There is a sadness in completion, I was told. He sat at the fireplace, staring emptily into the flames, eyes already too stubborn to respond to the flickering. He moved his hand over the floor, the large stones flat and polished, then in parallel lines, evoking the stone and wood of the walls of the room. It is nearly done, and I nodded approvingly, the transition from house to home already occuring in my mind as I mentally placed my belongings around the rooms. He sighed, and with eyes alive again, studied my face. Having found what they sought, he turned away, discarding the fire and eventually settling on the door. Tommorow, I will be done, and will be elsewhere. I have mastered my craft, but never have I mastered Anicca. I tilted my head, and considered asking, but I could tell he was not really there anymore.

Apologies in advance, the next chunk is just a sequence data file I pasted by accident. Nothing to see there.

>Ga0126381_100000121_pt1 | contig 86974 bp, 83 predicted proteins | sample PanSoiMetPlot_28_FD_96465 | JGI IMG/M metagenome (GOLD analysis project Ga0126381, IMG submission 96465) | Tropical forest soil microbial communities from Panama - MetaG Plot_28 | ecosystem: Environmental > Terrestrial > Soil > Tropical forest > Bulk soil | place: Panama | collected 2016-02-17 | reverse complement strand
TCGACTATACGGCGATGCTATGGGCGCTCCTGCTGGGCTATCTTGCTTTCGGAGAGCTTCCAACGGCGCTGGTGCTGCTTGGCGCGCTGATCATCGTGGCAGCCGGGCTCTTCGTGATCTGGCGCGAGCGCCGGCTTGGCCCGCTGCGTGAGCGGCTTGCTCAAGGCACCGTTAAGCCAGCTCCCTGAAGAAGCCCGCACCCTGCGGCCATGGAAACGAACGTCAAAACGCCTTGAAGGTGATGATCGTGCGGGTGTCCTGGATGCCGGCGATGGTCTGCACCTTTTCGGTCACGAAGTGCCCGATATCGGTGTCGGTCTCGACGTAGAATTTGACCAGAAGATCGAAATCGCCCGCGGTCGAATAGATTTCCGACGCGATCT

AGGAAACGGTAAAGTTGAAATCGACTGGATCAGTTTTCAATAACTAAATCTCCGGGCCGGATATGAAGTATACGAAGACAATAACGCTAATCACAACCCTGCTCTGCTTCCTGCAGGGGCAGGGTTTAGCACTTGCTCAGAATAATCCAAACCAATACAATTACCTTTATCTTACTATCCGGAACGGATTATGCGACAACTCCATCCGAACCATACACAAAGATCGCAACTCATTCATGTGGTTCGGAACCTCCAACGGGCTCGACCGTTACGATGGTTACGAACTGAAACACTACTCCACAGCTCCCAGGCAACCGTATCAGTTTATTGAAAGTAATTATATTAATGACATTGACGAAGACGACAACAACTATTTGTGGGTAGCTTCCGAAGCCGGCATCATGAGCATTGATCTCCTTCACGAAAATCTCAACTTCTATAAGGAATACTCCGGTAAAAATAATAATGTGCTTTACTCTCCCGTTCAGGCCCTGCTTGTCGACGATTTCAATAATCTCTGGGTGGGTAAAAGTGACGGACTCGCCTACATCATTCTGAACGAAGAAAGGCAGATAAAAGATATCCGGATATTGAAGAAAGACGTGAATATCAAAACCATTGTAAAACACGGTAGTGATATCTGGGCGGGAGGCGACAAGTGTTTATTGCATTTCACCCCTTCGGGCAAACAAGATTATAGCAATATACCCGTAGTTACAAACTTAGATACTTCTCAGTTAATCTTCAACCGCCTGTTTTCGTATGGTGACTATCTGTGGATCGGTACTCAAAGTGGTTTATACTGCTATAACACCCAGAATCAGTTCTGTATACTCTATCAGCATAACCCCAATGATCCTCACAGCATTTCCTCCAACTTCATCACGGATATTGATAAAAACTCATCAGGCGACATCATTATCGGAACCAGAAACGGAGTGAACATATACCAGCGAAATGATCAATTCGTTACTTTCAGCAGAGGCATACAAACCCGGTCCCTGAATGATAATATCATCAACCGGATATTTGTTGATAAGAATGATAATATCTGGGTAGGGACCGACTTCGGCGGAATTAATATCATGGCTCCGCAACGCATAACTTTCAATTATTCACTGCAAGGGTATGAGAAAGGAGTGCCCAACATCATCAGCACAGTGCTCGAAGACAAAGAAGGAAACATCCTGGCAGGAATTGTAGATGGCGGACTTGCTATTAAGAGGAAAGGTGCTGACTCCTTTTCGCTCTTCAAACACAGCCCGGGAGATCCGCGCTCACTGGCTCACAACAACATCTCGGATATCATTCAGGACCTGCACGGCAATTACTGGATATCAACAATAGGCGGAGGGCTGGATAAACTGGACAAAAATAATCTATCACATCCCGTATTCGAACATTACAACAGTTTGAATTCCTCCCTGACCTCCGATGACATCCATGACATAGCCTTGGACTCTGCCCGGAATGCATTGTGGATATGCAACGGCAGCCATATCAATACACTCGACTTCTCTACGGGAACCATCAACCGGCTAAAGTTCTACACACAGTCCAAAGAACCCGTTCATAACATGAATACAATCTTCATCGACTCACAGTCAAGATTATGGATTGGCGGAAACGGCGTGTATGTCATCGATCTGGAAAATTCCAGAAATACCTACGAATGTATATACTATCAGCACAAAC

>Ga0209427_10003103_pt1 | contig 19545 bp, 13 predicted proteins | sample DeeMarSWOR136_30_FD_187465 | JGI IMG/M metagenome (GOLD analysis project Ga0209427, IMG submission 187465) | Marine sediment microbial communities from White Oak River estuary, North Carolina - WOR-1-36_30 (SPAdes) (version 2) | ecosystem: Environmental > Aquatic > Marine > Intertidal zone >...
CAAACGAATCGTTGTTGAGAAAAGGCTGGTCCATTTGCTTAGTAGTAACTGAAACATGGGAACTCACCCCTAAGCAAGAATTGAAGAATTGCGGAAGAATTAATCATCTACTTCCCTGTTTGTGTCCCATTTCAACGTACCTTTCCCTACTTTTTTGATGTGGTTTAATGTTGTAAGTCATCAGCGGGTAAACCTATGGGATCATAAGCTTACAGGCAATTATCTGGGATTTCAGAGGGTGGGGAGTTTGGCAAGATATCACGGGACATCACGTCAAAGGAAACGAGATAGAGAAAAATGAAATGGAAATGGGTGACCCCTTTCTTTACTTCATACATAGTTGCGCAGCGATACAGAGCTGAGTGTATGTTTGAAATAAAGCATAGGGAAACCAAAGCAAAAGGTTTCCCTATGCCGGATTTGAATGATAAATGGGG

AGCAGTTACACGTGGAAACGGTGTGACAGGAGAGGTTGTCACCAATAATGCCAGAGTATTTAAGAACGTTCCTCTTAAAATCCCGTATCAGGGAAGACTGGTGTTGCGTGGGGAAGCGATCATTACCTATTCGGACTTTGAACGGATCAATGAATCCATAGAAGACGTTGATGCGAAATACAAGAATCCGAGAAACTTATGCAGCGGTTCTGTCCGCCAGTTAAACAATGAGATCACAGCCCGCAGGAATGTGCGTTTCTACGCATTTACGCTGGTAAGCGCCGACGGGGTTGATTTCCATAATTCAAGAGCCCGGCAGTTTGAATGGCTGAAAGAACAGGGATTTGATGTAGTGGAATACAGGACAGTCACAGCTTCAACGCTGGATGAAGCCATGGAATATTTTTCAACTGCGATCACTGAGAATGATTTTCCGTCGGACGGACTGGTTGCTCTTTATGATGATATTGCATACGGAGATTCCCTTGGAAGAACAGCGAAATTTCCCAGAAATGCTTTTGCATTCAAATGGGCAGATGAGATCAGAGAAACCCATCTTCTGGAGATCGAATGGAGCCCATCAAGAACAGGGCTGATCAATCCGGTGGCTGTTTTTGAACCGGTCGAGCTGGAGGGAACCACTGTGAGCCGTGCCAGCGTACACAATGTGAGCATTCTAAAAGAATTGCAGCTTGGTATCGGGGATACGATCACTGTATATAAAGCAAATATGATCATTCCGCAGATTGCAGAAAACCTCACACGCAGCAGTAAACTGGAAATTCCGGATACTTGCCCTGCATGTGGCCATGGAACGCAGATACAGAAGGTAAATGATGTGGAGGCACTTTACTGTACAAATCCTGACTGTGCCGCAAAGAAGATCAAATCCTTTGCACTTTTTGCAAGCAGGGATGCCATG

Some time ago, at a party, I took some markers, and traced the lines that felt right to make, filling the page. Patterns in the paper reflected the kinds of marking I am likely to make. I wonder at the information content in such a thing. The lines were not meant to communicate -- the moment of transition exquisite. The paper now is, while marked, as dead to me as could be. I think I must keep it only as a memory of the making, for it means nothing more.
My hair is now long enough to reach its full, naturally curly self.
I have more to say.